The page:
But one of the things I thought was: this song called Stoned and Starving is Lou Reed, mixed with West Coast Psychedelia kinda guitar and deliberately annoying feedback, coming to an always too sober, too short but not too small! bald guy in a Subaru (with in my defense a license plate holder that reads: Ralph Spoilsport Motors: Head in Any Direction on the Freeway of Your Choice) right here in Michiana as we like to say, here in the city of emphysema.
When i later used The Google to find this song that Dye had been playing for me, I found not just the song but a review of the song that's so smart and pithy that i would doff my hat if I didn't have to go rummaging around in my closet to find it first.
It was by THIS guy, Mike Powell, at Pitchfork, to wit:
With two chords and two chords only, "Stoned and Starving" refracts the choppy sound of 1970s post-punk bands like Wire through the drone-rock of Yo La Tengo, a combination of punk vigor and slacker looseness that makes Parquet Courts' Light Up Gold a worthwhile genetic mutation. But where Wire feared the shadowy giants of government, war and madness, Parquet Courts are tied to terrestrial concerns: They are stoned, and they are starving. Over five minutes, the song swells and recedes, adding guitar solos and shakers before paring back down to its mantra: "I was so...so stoned and starving." Like "Borrowed Time" ("I remember the feeling of the museless existence"), the lyric is witty and detached, but the delivery is poker-faced and the details-- "I was holding some wadded bills / I was reading that smoking kills" --feel suspiciously right-on. Just because you're above it doesn't mean you haven't been there before.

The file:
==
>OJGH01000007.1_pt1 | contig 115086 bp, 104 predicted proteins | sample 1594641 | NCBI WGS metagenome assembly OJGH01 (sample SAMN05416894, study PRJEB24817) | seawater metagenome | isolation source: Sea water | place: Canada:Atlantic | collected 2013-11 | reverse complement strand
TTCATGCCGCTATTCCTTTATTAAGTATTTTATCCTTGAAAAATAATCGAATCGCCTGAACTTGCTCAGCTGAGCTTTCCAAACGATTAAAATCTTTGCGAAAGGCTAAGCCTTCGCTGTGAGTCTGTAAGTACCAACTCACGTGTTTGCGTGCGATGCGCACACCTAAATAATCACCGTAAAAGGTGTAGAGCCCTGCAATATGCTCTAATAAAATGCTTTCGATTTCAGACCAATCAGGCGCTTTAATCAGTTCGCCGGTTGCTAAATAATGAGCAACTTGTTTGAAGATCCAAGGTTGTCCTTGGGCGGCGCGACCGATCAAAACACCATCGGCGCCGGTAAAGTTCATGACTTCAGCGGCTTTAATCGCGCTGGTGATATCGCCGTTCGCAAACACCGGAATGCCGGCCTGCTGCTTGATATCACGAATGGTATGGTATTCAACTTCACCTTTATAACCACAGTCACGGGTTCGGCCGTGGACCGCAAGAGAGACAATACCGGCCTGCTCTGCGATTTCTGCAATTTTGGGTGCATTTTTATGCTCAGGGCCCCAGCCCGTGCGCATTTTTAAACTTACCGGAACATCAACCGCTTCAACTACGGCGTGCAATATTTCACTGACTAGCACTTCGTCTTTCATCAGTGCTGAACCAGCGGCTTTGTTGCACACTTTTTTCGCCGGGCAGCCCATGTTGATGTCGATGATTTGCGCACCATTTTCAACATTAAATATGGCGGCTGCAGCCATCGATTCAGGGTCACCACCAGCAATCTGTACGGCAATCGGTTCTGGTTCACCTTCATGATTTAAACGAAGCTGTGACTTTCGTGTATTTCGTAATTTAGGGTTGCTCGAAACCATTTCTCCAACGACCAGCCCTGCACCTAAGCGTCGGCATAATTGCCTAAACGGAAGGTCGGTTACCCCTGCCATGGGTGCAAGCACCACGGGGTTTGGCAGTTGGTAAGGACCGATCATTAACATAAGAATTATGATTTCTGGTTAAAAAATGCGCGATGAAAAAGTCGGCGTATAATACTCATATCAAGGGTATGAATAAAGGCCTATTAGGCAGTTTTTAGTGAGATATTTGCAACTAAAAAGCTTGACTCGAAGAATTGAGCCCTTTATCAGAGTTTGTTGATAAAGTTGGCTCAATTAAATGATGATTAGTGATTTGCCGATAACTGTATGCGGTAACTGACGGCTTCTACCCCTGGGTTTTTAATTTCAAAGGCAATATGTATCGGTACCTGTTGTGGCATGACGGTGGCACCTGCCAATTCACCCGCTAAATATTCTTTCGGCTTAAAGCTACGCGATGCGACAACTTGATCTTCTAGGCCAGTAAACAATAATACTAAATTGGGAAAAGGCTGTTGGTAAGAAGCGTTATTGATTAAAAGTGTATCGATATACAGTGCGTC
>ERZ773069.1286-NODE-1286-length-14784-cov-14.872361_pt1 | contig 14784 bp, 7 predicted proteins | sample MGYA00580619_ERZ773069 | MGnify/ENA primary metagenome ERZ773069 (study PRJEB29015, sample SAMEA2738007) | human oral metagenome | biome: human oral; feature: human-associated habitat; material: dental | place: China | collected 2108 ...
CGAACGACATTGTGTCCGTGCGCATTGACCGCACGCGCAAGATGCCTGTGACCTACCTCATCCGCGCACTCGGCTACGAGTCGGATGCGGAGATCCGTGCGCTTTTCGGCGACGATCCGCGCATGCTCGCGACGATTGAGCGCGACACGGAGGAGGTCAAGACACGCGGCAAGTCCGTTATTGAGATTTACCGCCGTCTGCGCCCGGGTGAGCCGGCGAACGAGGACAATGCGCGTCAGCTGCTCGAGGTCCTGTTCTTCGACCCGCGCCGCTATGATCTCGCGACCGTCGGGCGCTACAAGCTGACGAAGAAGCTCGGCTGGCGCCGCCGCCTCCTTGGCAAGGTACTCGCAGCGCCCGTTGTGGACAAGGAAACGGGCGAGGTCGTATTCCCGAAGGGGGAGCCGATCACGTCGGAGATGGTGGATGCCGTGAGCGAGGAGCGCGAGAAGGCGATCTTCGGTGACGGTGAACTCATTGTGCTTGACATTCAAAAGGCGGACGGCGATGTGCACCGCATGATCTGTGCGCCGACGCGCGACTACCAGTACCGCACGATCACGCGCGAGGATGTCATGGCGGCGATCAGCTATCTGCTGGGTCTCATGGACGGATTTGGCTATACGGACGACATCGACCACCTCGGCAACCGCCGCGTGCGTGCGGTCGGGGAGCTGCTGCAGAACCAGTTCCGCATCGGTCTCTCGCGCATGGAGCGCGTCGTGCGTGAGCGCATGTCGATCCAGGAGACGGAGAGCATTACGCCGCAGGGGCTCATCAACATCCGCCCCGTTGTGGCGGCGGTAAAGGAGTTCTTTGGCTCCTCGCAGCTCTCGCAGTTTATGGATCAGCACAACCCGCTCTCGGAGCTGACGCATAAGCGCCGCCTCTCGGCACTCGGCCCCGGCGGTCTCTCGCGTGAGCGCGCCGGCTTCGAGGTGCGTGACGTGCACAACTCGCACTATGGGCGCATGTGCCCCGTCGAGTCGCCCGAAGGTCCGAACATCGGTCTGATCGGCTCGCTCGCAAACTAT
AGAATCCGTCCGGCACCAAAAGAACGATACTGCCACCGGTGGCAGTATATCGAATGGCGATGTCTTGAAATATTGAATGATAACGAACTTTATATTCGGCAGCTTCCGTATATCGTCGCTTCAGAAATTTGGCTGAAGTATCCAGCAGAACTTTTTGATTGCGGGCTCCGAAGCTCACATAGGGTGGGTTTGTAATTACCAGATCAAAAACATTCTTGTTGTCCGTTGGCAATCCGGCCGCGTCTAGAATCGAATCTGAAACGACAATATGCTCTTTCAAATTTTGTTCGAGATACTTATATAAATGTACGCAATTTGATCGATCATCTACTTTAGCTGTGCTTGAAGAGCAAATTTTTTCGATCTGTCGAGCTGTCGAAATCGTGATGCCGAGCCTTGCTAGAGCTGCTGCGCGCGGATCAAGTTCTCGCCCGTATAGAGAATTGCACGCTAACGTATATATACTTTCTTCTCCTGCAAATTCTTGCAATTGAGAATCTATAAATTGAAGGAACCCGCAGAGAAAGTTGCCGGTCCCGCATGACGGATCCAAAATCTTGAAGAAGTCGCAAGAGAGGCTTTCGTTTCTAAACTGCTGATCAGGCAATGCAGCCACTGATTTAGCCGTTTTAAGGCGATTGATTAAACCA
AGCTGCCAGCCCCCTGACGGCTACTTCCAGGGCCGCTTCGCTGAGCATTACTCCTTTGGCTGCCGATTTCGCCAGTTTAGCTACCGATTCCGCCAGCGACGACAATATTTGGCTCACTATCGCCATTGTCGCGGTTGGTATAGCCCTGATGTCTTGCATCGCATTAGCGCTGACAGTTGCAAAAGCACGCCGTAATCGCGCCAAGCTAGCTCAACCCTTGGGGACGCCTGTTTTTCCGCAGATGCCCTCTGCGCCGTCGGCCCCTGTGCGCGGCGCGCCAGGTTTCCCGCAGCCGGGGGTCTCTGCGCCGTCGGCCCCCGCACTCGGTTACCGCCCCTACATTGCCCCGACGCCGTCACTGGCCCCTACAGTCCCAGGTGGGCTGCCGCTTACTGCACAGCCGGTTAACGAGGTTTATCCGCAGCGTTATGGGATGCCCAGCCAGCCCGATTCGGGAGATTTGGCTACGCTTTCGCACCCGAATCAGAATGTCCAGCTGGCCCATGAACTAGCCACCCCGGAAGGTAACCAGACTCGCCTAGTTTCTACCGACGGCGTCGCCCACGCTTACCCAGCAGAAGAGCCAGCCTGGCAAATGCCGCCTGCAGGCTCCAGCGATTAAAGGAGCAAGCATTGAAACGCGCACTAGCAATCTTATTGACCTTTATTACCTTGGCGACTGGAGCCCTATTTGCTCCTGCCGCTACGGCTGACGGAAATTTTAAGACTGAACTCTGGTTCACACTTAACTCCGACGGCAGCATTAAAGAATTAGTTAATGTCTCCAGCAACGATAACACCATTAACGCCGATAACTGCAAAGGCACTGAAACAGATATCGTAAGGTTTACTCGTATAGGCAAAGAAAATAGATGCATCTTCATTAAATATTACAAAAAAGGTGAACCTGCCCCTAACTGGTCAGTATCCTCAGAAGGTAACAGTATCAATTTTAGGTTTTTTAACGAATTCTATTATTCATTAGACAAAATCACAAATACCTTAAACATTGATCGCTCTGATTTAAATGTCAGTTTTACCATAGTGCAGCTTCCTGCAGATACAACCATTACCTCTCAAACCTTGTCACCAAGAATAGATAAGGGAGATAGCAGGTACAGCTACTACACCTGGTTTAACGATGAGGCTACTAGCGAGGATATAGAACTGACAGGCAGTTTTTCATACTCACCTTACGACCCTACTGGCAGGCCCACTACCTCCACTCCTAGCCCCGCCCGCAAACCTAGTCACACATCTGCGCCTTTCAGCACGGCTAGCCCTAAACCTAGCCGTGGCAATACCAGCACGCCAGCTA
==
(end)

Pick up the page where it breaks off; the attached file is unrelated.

Happy 4th of July everybody, and now it's time for a timely old timey time from callllll-VIN!
About the Declaration there is a finality that is exceedingly restful. It is often asserted that the world has made a great deal of progress since 1776, that we have had new thoughts and new experiences which have given us a great advance over the people of that day, and that we may therefore very well discard their conclusions for something more modern. But that reasoning can not be applied to this great charter. If all men are created equal, that is final. If they are endowed with inalienable rights, that is final. If governments derive their just powers from the consent of the governed, that is final. No advance, no progress can be made beyond these propositions. If anyone wishes to deny their truth or their soundness, the only direction in which he can proceed historically is not forward, but backward toward the time when there was no equality, no rights of the individual, no rule of the people. Those who wish to proceed in that direction can not lay claim to progress. They are reactionary. Their ideas are not more modern, but more ancient, than those of the Revolutionary fathers.